PACKARD, Ellen Sylvia

1881 - 1962

Sylvia was born at Grove House, Bramford, Ipswich on 26 January 1881, twin daughter of Sir Edward Packard [q.v.] and his wife Ellen née Turner. She trained at the Slade in London and in 1916, Sylvia took over the Art Department at the Royal School for Officers' Daughters in Bath, Somerset. In 1901 she was 'a visitor' at Burford, 53 Fonnereau Road, Ipswich the home of Thomas and Emily Temple, the parents of Kathleen Emily Temple later Temple-Bird [q.v.] and ten years later was at the family home at The Grove, Bramford. A landscape painter and a member at the Ipswich Art Club 1903-1939, exhibiting in 1900 'A Summer Evening' which was quickly purchased, in 1916 an etching 'Bramford and from 15 Richmond Place, Bath in 1927 an etching 'Bath' but in 1932 she was again exhibiting from Bramford, four paintings 'Somerset Trees', 'On Board the Ranchi', 'Stockholm' and another and the following year from 15 Richmond Place, Bath an oil 'The Dead Thrush', two watercolours 'Chiliean Wild Flowers' and 'Loch Garten', she also exhibited at the International Society, New English Art Club and the Society of Women Painters between 1909 and 1928, from London in 1909, Godalming, Surrey 1910, Bath 1916 and from Bramford in 1920. On her retirement from the school, Sylvia with Rosalind Ord, founded a firm of tile manufacturers, Packard & Ord which later became Marlborough Tiles. Sylvia Packard and Rosalind Ord, found that their mutual interest in painting ceramic tiles and was commercial enough to provide them with a living and on 13 April 1936 the Packard and Ord partnership was officially registered and the business relocated from Bath to Barnfield, Marlborough. They initially specialised in commissions and giftware, with much work coming via word of mouth, and customers ranging from Royalty to Public Houses. Queen Mary was a regular customer and they even supplied tiles to Fortnum and Mason. Their hand painted work was hallmarked 'PO' (Packard & Ord) on the front of the tile and examples can still be found today in the V&A museum, private collections and on walls across the world. They continued to work on commissions until the 1939-1945 war forced them to stop in 1940 and by 1945 when the war finished, Miss Packard was too old to be interested in starting up the business again and sold her share of the partnership to Hugh Robb. In 1939 a tile artist living at Parsonage Farm, Hungerford, Berkshire and Sylvia died at Harrow, Middlesex in 1962, aged 81, she was unmarried. (Susan Rasey, ‘Sylvia Packard and the tile mural at the Royal School, Bath’, 'Glazed Expressions', (1997) 35, pp2-3)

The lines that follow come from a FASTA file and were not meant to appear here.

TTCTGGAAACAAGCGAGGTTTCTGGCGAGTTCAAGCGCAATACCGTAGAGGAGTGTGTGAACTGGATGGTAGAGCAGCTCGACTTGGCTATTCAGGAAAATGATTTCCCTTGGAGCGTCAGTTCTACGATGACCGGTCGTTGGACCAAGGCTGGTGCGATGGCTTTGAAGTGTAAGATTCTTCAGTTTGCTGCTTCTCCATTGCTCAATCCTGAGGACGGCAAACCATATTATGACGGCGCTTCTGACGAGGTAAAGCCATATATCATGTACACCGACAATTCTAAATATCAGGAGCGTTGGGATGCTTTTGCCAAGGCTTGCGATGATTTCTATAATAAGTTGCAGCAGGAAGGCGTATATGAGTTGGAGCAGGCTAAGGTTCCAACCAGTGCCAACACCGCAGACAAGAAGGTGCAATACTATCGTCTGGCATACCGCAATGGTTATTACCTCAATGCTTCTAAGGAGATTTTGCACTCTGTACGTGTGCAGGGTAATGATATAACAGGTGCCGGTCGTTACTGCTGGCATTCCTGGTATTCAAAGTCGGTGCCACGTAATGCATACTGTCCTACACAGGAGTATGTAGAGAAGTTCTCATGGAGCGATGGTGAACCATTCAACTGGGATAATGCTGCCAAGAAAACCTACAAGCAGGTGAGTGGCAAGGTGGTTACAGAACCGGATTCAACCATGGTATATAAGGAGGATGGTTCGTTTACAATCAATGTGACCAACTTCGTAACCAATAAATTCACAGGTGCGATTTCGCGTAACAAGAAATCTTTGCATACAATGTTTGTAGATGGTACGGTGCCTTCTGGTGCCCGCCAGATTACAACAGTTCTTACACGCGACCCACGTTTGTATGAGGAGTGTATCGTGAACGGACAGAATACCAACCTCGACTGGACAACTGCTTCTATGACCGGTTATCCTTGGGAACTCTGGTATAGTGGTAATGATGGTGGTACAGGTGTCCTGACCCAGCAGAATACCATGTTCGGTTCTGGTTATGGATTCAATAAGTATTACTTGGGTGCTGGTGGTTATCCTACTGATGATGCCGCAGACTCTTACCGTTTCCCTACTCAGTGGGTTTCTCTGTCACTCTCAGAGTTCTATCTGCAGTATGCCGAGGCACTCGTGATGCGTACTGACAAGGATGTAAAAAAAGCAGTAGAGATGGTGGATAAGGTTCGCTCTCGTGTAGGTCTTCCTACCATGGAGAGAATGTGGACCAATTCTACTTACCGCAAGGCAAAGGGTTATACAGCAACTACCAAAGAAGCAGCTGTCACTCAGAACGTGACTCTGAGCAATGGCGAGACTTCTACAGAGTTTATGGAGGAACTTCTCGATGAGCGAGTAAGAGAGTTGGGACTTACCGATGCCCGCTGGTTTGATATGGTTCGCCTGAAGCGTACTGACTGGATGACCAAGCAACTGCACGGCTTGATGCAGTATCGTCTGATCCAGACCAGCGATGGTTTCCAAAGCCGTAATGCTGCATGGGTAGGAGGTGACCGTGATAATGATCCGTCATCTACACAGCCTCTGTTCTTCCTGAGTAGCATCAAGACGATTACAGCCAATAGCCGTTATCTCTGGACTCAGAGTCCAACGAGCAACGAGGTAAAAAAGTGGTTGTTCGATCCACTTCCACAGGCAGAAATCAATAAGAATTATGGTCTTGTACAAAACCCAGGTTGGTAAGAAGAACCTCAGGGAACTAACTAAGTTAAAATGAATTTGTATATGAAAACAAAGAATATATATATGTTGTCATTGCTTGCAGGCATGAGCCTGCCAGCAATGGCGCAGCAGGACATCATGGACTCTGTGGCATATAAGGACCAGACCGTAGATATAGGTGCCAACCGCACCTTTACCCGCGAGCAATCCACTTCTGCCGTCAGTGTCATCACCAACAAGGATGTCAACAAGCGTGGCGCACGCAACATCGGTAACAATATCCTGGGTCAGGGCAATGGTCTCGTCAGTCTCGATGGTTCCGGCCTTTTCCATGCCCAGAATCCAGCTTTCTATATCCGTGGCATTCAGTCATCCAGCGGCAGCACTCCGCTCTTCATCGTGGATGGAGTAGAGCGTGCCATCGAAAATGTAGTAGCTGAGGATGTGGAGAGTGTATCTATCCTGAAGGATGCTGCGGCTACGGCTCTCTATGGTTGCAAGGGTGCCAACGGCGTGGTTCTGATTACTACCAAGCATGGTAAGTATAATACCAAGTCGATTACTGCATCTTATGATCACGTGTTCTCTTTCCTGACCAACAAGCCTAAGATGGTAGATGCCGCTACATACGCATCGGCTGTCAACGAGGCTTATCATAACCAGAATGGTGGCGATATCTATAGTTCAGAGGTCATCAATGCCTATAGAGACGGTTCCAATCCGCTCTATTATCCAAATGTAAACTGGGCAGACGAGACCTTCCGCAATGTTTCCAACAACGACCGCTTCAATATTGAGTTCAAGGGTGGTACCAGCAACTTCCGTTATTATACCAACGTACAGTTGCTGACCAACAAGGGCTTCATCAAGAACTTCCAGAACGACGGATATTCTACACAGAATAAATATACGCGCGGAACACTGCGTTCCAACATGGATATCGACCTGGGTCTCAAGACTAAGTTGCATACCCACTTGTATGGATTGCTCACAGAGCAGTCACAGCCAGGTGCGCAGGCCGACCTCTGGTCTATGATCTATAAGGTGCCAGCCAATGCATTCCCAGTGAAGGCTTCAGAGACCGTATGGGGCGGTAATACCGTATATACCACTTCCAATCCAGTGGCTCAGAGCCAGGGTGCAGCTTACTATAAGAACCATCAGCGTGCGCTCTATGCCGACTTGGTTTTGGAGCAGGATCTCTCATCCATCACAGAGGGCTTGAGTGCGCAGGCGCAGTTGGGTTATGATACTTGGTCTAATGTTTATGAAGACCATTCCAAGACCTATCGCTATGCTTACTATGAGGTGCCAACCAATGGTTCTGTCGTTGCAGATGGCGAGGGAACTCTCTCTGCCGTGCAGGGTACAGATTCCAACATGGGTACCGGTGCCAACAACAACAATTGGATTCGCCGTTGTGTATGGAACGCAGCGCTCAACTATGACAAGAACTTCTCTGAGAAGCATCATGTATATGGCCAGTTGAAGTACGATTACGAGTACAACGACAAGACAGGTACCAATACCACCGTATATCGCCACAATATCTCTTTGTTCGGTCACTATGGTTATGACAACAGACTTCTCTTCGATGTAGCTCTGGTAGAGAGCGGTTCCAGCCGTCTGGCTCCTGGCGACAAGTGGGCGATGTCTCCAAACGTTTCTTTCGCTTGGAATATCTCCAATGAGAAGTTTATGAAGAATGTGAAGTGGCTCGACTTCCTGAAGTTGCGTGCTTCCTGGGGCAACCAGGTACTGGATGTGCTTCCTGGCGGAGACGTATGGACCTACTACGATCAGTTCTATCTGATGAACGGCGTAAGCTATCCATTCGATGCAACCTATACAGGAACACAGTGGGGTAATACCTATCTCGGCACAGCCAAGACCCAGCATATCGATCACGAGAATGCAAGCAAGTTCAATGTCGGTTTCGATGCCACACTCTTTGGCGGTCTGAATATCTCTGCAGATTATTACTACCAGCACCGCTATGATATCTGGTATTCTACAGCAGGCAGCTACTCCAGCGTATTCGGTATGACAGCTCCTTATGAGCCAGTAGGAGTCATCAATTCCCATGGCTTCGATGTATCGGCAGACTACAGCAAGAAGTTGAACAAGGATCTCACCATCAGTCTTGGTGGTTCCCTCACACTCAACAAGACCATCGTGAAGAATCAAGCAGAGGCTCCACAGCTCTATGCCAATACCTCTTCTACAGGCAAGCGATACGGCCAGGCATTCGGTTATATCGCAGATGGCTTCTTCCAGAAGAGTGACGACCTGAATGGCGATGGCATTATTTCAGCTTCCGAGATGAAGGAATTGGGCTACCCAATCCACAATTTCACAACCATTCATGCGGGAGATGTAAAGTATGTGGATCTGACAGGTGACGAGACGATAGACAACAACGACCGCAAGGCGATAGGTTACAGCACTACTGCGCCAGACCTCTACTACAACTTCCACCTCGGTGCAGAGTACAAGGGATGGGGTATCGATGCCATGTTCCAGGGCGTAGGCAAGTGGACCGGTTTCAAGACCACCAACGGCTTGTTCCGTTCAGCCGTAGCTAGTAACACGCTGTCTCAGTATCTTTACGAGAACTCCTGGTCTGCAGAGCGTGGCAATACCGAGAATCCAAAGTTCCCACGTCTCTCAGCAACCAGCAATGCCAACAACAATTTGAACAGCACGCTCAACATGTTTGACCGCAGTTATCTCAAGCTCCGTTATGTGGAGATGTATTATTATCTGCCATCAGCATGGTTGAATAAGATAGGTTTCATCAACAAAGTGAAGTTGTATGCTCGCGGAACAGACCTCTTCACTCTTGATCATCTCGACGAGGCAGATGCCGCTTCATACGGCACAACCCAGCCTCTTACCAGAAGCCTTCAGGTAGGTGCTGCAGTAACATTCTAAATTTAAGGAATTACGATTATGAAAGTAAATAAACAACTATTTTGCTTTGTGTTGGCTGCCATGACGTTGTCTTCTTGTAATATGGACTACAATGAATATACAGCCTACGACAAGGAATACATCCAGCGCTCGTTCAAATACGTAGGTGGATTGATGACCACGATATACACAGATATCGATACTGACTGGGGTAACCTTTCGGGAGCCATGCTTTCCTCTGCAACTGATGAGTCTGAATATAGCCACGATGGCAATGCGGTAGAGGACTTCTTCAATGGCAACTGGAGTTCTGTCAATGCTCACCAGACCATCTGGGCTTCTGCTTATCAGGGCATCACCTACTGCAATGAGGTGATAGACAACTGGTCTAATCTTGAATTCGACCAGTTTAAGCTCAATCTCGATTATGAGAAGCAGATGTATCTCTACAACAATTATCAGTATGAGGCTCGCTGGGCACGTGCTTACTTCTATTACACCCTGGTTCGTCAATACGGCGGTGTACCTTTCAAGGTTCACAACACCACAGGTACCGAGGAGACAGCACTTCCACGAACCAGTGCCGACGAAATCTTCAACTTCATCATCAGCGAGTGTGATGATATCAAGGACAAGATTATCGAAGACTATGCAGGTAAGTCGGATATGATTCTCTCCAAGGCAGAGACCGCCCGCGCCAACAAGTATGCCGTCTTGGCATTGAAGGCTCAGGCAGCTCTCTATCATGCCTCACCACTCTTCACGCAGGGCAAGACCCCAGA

Works by This Painter